Guild Wars 2 players rightly upset by Heart of Thorns' pre-purchase scheme

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Update: ArenaNet has responded to the community's complaints. See their statement below.

"For all players who registered the core Guild Wars 2 game prior to January 23, 2015 and who upgrade their account by pre-purchasing and registering any Guild Wars 2: Heart of Thorns edition before Guild Wars 2: Heart of Thorns‘ launch, we will add one additional character slot to your Guild Wars 2 account."

Original Article: This week ArenaNet revealed the pricing of Heart of Thorns, the first expansion for Guild Wars 2. The game's community has not responded favourably to the news, and, while it's hard to judge the size of any particular controversy, this one is undoubtedly big. A post on the r/GuildWars2 subreddit titled “Don't Pre-Purchase Heart of Thorns” has over 3,000 upvotes. It's the all-time most upvoted post in the subreddit's history, above even the expansion's announcement. On the official Guild Wars 2 forum there are multiple forum threads about the controversy, some of them reaching over 4,000 replies.

The controversy isn't just about the expansion's price—although that may be a factor. It's that the community feel like they're being ignored as part of ArenaNet's effort to attract new players. To a certain extent, I think they have a point.

Heart of Thorns isn't cheap. As a £35/$50 expansion, its price is comparable to many full games. Personally, I'm okay with the cost, because I've already had plenty of value from Guild Wars 2. There's no subscription, and, while I've probably bought about £15 of in-store gems over the two years I've been regularly playing the game, it never felt necessary to do so. Another £35 for more content, and more free updates, strikes me as an acceptable deal.

The bigger problem seems to be that this £35/$50 price point comes bundled with the base game. For new players, this is an excellent deal. For veterans? When I first saw the press release announcing the pre-purchase price, my first thought was, “OK, but how much is the expansion on its own.” It wasn't necessarily a rational reaction, but the combination of bundled deal and high cost meant it was the immediate one.

In fact, £35/$50 is the price of the expansion—as ArenaNet has confirmed. The base game is an added bonus for those who don't already own it. People who don't yet own Guild Wars 2 are getting an amazing deal. People who do—who have potentially supported the game for three years—are not.

People who don't yet own Guild Wars 2 are getting an amazing deal. People who do—who have potentially supported the game for three years—are not.

The problem is exacerbated by a number of special editions that don't offer much in the way of extras. The Deluxe Edition is £60/$75, and comes with an additional character slot—a potentially useful extra—as well as some exclusive skins, finishers, decorations, and one of the miniature figures that are regularly touted as a prestige customisation option. (I've always found these weird. I have one for Queen Jennah—the actual queen of an actual place in the game's story. Why does nobody find it strange that I have a tiny version of their queen following me around wherever I go?)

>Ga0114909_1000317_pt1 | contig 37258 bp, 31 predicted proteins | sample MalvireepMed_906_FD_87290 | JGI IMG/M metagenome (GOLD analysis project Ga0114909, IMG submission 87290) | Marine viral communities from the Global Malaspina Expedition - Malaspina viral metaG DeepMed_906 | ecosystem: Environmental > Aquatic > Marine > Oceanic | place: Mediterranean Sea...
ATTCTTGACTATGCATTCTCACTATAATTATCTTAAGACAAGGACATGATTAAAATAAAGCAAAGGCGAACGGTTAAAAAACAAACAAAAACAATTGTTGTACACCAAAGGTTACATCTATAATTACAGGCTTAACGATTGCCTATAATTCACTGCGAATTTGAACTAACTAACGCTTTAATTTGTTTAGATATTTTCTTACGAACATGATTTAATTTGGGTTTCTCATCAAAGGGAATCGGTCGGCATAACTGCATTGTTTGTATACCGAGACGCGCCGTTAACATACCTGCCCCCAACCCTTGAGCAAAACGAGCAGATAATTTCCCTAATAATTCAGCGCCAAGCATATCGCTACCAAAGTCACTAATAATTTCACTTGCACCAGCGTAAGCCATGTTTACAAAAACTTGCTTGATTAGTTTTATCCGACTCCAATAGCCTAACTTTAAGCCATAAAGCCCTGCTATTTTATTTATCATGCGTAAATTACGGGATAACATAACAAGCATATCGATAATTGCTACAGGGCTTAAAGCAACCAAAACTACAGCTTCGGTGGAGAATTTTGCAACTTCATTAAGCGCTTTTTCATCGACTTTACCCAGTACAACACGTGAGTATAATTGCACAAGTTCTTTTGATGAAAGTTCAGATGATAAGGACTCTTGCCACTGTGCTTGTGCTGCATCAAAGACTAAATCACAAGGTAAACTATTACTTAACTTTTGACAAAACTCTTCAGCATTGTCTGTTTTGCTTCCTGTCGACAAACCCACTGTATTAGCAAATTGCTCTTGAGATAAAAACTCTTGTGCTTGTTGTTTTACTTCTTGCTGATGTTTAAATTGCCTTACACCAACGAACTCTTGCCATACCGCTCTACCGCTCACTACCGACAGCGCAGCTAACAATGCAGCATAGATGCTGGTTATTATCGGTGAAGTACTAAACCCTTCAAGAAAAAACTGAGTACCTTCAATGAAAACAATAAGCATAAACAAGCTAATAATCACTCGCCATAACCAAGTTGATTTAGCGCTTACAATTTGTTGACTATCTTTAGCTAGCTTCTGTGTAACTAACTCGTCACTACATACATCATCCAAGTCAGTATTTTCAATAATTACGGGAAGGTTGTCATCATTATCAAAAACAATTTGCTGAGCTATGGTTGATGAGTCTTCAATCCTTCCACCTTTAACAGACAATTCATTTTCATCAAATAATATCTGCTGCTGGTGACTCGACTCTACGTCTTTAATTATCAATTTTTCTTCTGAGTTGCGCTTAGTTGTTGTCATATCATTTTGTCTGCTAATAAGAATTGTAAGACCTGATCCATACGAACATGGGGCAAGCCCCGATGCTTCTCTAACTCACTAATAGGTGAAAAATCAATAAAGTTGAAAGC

The Ultimate Edition costs £80/$100 and, in addition to the above, gives 4,000 gems. If you regularly dip into the game's Black Lion Trading Store, this is a decent discount. But gems aren't really the prestige item you might expect from the top-tier special edition of a new expansion.

Here's the thing: we still don't know a whole lot about the expansion. ArenaNet says that it's built for repeatable, challenging content, and that the design of the jungle creates more verticality than ever before. But we don't know how big the expansion will be. When I asked Colin Johanson this, after the expansion was announced, his reply was that ArenaNet wanted to “do a smaller sized area for total scope, and focus really on depth.” Even after a beta weekend, we're still not fully sure how that depth will manifest.

This is the nature of marketing, of course, and ArenaNet has been revealing new aspects of the expansion over the last few months. But all these elements combined have created the perfect storm for the current controversy. Add to that the fact that ArenaNet offered no warning of the bundle beforehand—even saying, in a now edited FAQ, that you would need a copy of GW2 to play it—and the backlash doesn't seem unreasonable. It's great that there's a low barrier to entry for potential new players. The issue, for most, seems to be about the disparity between the two groups—those who already own the base game and those who don't—who are paying the same price and getting a vastly different value proposition.

ArenaNet has previously praised their community for their friendliness and support. It's true, too. By and large, Guild Wars 2 is a nice place to be. Whether or not you feel like long-time players should be rewarded, I don't think their attitude comes out of petulance or entitlement. And I don't think it would take much to keep the player-base happy. One of the top comments on that previously linked Reddit thread suggests that it would be enough to give existing owners an extra character slot with a purchase of the expansion's standard edition.

An MMO's players are a crucial part of the game. They're the ones that will be helping the newcomers when they arrive, and ensuring that GW2's dynamic events and world bosses stay active. A reward for that kind of continued support strikes me as a price worth paying.


Phil has been PC gaming since the '90s, when RPGs had dice rolls and open world adventures were weird and French. Now he's the deputy editor of PC Gamer; commissioning features, filling magazine pages, and knowing where the apostrophe goes in '90s. He plays Scout in TF2, and isn't even ashamed.
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